- POSTED: 17 Jul 2014 19:38
- UPDATED: 17 Jul 2014 22:24
German auto giant Volkswagen and Italian rival Fiat on Thursday rejected a German magazine report which said they were mulling some sort of tie-up.
FRANKFURT: German auto giant Volkswagen and Italian rival Fiat on Thursday rejected a German magazine report which said they were mulling some sort of tie-up.
Fiat issued a short statement saying "there has been no discussion on a merger of Fiat with Volkswagen".
A VW spokesman told AFP: "There are no M and A (merger and acquisition) projects on the agenda at the moment.
"We're concentrating on boosting efficiency of the group," the spokesman added before declining to comment further.
According to the weekly Manager Magazin, the families that control VW and Fiat Chrysler are sounding out the possibility of a merger or acquisition.
"The Volkswagen group is sounding out a takeover or partial takeover of rival Fiat Chrysler," the magazine said in an article to be published on Friday.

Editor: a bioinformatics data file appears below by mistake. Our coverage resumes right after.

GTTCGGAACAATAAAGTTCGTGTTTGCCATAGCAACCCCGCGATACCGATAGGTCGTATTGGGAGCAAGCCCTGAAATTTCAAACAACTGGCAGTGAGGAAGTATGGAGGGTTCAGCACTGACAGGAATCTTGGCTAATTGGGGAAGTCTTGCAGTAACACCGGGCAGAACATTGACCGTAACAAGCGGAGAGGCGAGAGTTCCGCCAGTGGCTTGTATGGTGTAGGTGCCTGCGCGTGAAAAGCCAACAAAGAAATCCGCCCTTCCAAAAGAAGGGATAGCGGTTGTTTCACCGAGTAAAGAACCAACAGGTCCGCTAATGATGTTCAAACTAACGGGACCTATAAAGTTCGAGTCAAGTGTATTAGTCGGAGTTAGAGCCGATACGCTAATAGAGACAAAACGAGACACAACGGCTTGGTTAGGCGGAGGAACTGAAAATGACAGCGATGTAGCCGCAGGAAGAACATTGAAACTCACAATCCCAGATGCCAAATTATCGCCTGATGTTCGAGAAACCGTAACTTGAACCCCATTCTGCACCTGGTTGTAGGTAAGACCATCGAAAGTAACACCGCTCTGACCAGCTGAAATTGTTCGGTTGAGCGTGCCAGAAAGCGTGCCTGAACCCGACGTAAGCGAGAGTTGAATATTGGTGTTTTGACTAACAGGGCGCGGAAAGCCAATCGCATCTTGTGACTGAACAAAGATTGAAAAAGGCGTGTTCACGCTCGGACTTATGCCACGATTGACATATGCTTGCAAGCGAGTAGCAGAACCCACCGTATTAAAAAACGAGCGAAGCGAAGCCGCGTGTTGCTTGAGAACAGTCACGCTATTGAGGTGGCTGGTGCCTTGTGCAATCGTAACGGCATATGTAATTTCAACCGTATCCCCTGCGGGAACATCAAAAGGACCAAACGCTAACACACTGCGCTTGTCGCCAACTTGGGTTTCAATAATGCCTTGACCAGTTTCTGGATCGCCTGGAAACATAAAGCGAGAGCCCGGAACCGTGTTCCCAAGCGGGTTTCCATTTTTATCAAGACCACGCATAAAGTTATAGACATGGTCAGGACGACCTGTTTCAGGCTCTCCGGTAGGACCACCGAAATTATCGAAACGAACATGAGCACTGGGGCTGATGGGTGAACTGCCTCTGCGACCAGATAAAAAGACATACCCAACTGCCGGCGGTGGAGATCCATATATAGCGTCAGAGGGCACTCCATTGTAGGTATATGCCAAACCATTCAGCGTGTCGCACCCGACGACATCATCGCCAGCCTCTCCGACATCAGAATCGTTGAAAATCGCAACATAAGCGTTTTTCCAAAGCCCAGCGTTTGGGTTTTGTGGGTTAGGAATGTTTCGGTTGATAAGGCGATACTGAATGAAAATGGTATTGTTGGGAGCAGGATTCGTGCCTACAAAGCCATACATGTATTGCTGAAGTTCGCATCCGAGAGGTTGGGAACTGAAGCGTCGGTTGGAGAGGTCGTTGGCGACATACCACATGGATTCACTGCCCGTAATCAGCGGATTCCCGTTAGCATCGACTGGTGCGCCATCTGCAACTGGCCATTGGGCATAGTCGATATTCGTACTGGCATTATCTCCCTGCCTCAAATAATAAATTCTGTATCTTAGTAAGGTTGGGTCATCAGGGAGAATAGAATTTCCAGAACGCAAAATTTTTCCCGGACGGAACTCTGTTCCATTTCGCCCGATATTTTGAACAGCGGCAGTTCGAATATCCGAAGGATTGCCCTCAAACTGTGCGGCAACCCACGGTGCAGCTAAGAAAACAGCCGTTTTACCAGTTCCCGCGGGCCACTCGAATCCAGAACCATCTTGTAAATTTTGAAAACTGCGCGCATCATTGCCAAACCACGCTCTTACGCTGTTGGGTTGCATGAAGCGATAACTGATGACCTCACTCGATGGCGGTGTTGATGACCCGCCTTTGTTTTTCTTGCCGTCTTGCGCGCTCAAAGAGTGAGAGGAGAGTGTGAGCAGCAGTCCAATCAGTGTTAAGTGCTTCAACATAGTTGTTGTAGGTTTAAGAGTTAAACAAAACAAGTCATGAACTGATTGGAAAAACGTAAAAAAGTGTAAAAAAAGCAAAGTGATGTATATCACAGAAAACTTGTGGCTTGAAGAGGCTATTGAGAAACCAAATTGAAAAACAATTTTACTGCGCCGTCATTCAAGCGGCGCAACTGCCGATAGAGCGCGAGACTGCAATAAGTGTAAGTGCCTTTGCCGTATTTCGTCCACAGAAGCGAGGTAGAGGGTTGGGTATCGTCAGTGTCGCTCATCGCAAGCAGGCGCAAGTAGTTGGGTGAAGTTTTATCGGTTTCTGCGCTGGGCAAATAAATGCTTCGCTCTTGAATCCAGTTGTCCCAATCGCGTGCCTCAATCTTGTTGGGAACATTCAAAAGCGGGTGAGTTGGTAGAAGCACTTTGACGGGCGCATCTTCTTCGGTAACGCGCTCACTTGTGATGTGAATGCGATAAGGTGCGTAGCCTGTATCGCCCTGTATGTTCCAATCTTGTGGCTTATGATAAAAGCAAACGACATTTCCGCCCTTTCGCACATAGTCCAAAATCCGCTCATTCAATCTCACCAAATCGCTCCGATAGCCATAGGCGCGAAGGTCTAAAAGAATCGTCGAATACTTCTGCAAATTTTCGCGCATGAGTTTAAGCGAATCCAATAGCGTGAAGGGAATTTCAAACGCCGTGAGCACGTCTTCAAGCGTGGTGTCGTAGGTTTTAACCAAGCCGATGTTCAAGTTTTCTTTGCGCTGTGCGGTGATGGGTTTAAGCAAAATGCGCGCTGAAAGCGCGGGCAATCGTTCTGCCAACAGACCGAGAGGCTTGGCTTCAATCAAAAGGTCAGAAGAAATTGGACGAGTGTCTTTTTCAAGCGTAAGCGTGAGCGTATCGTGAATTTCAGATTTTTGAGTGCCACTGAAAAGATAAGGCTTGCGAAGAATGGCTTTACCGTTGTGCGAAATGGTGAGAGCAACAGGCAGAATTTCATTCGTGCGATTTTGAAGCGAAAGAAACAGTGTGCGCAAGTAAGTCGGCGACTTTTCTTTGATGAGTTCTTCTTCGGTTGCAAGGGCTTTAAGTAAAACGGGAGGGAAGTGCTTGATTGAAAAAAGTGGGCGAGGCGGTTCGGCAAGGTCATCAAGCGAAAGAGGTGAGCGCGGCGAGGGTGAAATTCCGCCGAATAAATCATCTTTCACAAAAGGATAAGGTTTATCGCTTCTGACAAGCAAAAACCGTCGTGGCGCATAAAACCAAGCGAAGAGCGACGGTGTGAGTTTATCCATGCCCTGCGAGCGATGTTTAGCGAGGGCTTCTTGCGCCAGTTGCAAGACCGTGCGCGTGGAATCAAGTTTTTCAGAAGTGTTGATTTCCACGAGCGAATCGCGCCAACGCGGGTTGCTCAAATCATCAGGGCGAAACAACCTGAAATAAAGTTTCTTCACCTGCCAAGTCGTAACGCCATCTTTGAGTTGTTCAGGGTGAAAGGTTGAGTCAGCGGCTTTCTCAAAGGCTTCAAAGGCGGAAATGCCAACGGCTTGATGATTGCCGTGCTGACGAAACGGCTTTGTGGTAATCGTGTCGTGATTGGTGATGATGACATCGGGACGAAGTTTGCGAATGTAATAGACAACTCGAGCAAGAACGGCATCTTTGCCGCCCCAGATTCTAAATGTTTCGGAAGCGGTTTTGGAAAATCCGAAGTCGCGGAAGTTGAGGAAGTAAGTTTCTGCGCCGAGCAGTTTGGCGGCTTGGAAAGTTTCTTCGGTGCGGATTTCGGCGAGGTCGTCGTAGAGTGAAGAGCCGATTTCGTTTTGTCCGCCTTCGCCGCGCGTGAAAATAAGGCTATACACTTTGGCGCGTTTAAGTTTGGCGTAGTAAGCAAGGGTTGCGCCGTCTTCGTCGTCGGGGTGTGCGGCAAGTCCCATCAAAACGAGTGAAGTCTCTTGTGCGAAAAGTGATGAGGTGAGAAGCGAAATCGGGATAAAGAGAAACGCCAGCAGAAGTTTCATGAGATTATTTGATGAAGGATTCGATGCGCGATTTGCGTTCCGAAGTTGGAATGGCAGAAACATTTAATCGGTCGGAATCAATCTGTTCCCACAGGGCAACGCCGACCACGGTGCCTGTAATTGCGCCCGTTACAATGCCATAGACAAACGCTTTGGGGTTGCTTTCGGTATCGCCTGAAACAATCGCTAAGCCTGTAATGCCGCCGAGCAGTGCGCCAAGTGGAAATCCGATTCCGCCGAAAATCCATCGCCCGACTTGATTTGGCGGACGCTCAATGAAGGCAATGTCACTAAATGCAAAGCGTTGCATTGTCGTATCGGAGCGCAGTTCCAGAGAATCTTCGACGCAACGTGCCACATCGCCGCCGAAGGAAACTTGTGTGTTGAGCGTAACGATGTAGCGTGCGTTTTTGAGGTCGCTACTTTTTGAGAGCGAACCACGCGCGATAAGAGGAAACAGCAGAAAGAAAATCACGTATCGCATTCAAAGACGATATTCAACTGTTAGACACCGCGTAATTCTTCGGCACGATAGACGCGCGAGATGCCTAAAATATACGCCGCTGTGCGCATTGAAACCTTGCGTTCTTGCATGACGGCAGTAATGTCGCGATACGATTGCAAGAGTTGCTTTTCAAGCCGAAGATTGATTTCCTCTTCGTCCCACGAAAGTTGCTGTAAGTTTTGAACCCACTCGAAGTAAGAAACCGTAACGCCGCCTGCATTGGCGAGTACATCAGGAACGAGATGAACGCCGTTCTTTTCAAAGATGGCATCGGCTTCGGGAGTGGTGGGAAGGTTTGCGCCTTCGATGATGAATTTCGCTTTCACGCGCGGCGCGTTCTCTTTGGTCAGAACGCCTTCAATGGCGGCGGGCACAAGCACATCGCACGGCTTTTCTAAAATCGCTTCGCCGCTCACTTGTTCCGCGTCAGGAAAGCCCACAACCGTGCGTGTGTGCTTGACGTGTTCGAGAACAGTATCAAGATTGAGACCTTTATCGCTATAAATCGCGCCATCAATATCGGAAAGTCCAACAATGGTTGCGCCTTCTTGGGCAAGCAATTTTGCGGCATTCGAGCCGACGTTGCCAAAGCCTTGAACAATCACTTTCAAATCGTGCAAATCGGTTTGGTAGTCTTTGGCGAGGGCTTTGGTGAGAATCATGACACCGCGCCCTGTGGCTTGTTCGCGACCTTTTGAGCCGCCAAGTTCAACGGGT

"Various talks have already been held between VW's key shareholder Ferdinand Piech, and the Elkann and Agnelli families as main shareholders of Fiat."
The magazine quoted company sources as saying that the Italian maker wanted to focus on its Ferrari sports car brand.
While VW has repeatedly expressed an interest in both the Alfa Romeo and Ferrari brands in the past, the talks were focusing mainly on Chrysler, the report added.
Nevertheless, there were still many hurdles to any deal, the magazine continued.
These included differences regarding an appropriate price.
Fiat chief Sergio Marchionne was also looking at other strategic options, the report said.
VW shares were the biggest losers on the Frankfurt stock exchange on Thursday, showing a loss of 1.30 per cent in late afternoon trading.
In Milan, Fiat shares had jumped by as much as 3.68 per cent in a weaker market earlier in the session.
Analysts were sceptical about a possible tie-up, arguing that VW had a lot on its hands at the moment.
VW is working hard to integrate its truck divisions and has few management resources to undertake such a major operation.